From The ABC comes news that the Federal Government will tighten monitoring and compliance around foreign investment in Australian agricultural land:
Prime Minister Tony Abbott said… foreign investment must be in Australia’s national interest.
…from March 1, the Commonwealth will lower the threshold for scrutiny of farmland sales by the Foreign Investment Review Board (FIRB) to a cumulative $15 million.
Currently, the Foreign Investment Review Board is required to scrutinise farmland sales to foreign private entities of more than $240 million…
Mr Abbott said from the middle of the year, the Australian Taxation Office (ATO) “will be conducting a stocktake in conjunction with the states’ and territories’ titles offices to provide, over time, an ever more complete register of foreign agricultural land holdings in Australia”…
The National Farmers’ Federation chief executive Simon Talbot greeted the announcement with “cautious optimism”…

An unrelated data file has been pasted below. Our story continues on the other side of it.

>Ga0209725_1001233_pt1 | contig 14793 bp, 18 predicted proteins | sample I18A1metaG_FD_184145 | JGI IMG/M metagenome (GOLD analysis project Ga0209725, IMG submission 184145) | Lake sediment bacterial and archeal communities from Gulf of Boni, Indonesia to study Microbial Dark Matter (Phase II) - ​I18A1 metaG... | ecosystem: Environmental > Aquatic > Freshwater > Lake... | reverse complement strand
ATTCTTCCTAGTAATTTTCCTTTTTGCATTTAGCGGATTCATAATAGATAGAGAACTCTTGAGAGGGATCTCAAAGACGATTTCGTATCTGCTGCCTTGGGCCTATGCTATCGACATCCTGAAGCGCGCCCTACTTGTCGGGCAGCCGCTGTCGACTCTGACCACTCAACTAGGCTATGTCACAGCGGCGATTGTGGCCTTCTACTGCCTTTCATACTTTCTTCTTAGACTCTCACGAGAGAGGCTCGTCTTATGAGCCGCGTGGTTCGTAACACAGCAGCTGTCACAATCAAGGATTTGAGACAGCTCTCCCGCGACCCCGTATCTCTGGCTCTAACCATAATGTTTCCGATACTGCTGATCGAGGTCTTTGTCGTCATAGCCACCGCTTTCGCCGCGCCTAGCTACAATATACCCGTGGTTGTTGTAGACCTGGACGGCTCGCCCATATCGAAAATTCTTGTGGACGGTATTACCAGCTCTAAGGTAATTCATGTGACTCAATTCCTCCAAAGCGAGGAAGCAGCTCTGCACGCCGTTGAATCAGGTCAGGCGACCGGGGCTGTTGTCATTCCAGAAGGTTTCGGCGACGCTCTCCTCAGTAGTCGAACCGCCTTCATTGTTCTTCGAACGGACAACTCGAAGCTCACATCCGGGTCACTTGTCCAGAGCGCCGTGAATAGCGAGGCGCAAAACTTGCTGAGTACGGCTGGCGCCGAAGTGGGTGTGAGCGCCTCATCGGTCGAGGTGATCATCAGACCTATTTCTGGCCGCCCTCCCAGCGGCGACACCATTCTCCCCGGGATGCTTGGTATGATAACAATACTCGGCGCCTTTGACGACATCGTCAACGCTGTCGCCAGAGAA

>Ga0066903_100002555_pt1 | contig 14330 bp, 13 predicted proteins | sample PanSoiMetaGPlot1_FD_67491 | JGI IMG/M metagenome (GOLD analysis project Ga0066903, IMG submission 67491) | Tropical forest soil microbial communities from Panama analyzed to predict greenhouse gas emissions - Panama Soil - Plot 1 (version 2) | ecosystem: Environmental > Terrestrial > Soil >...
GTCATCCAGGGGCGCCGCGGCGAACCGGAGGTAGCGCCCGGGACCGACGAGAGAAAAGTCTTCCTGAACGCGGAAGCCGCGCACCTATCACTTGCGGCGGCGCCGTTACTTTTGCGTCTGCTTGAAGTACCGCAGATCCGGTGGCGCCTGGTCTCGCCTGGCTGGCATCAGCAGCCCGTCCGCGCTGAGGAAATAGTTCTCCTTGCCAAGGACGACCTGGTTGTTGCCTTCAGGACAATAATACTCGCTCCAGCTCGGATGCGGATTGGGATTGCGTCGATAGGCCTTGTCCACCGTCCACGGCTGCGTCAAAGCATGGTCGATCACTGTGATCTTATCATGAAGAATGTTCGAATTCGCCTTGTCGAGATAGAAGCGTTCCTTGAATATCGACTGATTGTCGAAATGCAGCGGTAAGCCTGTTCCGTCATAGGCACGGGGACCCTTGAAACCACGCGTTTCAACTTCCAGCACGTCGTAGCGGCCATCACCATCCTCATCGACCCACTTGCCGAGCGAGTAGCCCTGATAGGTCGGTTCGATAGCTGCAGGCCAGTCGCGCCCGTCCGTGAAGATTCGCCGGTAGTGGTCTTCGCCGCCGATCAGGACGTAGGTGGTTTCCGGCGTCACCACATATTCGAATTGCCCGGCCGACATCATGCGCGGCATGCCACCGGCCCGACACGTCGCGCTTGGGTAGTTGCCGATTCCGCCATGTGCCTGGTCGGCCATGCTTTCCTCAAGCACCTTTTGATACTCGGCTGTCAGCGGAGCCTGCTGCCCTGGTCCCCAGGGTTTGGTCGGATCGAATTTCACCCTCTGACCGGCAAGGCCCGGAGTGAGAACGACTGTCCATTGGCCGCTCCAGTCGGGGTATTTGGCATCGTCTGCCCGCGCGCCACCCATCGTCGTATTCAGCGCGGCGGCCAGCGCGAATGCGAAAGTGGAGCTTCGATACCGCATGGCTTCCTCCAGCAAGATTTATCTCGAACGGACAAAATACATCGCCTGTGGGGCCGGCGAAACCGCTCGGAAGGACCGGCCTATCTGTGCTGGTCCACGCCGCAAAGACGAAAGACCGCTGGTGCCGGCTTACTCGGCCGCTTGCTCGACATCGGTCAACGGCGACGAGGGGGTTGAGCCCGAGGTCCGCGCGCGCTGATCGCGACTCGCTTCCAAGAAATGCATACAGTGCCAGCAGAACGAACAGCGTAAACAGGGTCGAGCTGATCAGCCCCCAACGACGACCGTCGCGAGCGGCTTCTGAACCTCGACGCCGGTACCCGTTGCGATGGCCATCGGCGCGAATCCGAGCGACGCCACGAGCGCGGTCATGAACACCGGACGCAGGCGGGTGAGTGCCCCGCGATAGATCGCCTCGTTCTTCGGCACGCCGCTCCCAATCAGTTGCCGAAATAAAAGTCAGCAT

“When is the register going to be publicly available? What sort of forensic accounting or scrutiny is going to be applied to both existing purchases plus future purchases? Because what’s signed at the front end might be very different to the back end of a particular deal,” he said.
This is great news and should add some much needed transparency around this issue, much like the planned reforms on foreign real estate investment.
One of the great blunders of Australia’s foreign investment scheme is that it confuses transfer of ownership to foreigners, whereby no real investment (capital deepening) takes place, with foreign investment.
The former is akin to “selling the family jewels”, and should be discouraged, whereas the latter actually adds to the nation’s productive capacity, and should be encouraged.